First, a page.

In 1960, a Norweigian husband and wife team came to the northeastern tip of Newfoundland in search of a Viking settlement. With the help of local residents they began to excavate a site at L’anse aux Meadows, and soon discovered the remains of several Norse buildings. After more years of archaeological work, the site became a UNESCO World Heritage site as the only authentic Norse site in North America.
The digs revealed the existence of eight Norse buildings arranged in three complexes. The buildings were wooden frameworks overlain with sod walls and roofs. Fireplaces were located in the centre of each house. Among the important artifacts discovered were a small stone oil lamp, a small spindle whorl, a bone needle, a small brass ring, and bronze, ring-headed cloak pin used by Norse men and women of the eleventh century. This last piece of evidence was conclusive proof that Norse people inhabited North America 500 years before Columbus. Later digs turned up pieces of wood that could only have come from Europe, nails or rivets of the type found in Viking ships, and slag from the smelting and refining of bog ore – a process which marked the introduction of the iron age to North America.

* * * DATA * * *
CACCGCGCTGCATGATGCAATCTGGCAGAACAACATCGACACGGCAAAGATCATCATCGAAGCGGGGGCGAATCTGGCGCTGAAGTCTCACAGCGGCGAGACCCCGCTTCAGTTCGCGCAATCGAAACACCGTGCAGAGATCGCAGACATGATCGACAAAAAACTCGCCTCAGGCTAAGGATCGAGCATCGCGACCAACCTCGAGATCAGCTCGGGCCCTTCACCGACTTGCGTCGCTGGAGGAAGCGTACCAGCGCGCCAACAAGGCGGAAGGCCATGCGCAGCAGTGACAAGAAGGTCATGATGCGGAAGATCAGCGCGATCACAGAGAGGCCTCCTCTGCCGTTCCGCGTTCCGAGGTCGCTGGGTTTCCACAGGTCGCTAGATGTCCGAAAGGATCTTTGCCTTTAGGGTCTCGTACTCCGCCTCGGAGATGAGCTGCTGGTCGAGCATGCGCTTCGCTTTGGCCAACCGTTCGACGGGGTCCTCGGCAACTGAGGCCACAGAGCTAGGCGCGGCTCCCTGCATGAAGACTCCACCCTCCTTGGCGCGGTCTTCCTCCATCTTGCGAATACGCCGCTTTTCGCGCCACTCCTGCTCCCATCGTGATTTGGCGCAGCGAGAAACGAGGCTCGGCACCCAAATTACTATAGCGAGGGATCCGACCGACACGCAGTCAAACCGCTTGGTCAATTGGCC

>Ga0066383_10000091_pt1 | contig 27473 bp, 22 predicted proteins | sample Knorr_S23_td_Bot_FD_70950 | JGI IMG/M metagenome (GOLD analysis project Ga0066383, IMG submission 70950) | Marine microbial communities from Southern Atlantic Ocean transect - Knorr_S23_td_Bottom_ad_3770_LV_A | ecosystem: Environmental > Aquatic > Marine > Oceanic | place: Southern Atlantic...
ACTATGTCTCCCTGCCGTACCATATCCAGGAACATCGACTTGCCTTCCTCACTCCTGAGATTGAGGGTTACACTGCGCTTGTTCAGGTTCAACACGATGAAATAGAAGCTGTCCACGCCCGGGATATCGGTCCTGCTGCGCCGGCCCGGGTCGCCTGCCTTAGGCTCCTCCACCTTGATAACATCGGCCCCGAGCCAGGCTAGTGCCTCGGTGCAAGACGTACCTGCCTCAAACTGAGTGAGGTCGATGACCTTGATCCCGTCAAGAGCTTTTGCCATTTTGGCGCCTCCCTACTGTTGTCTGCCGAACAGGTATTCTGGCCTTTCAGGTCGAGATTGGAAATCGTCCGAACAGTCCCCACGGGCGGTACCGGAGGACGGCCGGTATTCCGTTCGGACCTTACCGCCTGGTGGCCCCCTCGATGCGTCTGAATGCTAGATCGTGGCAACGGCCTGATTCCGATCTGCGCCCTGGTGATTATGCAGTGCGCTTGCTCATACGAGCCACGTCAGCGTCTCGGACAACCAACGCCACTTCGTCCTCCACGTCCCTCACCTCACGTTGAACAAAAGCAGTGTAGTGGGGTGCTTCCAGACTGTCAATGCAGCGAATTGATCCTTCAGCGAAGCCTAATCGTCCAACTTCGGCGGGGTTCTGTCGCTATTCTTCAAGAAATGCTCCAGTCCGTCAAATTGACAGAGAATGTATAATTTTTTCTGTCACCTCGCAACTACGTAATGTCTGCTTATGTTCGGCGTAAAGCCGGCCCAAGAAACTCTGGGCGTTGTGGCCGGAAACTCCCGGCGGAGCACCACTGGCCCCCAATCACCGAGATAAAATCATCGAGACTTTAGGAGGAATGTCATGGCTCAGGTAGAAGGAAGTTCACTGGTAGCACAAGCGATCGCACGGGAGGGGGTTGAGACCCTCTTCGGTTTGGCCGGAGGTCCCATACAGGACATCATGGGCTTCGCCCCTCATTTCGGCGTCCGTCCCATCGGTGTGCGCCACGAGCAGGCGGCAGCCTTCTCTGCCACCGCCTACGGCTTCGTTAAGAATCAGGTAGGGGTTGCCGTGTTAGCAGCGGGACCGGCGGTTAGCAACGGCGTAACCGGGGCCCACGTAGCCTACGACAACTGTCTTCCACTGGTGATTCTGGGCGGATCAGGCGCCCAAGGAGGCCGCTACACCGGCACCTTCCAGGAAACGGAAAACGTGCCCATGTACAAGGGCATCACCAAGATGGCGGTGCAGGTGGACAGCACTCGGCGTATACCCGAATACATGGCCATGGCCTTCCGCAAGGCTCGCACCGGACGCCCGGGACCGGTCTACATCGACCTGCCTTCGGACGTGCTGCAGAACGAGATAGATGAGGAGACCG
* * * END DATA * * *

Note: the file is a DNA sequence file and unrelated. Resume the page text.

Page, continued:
L’Anse aux Meadows has been a National Historic Site since 1977. Parks Canada operates a Visitor Centre which displays artifacts discovered during the archeological excavations. The park’s staff, dressed in period costume, offer interpretive tours of the archeological site and the adjacent full-scale replica houses. They provide visitors with a feeling of what it might have been like to live during the exciting era of Norse exploration of the North Atlantic. Visitors can hike the site using a series of board walks and short hiking trails and see the surrounding landscape which hasn’t changed much since the Viking era.
Videos about L’Anse aux Meadows
Books and Articles about L’Anse aux Meadows
Vikings in America – interview with author Graeme Davis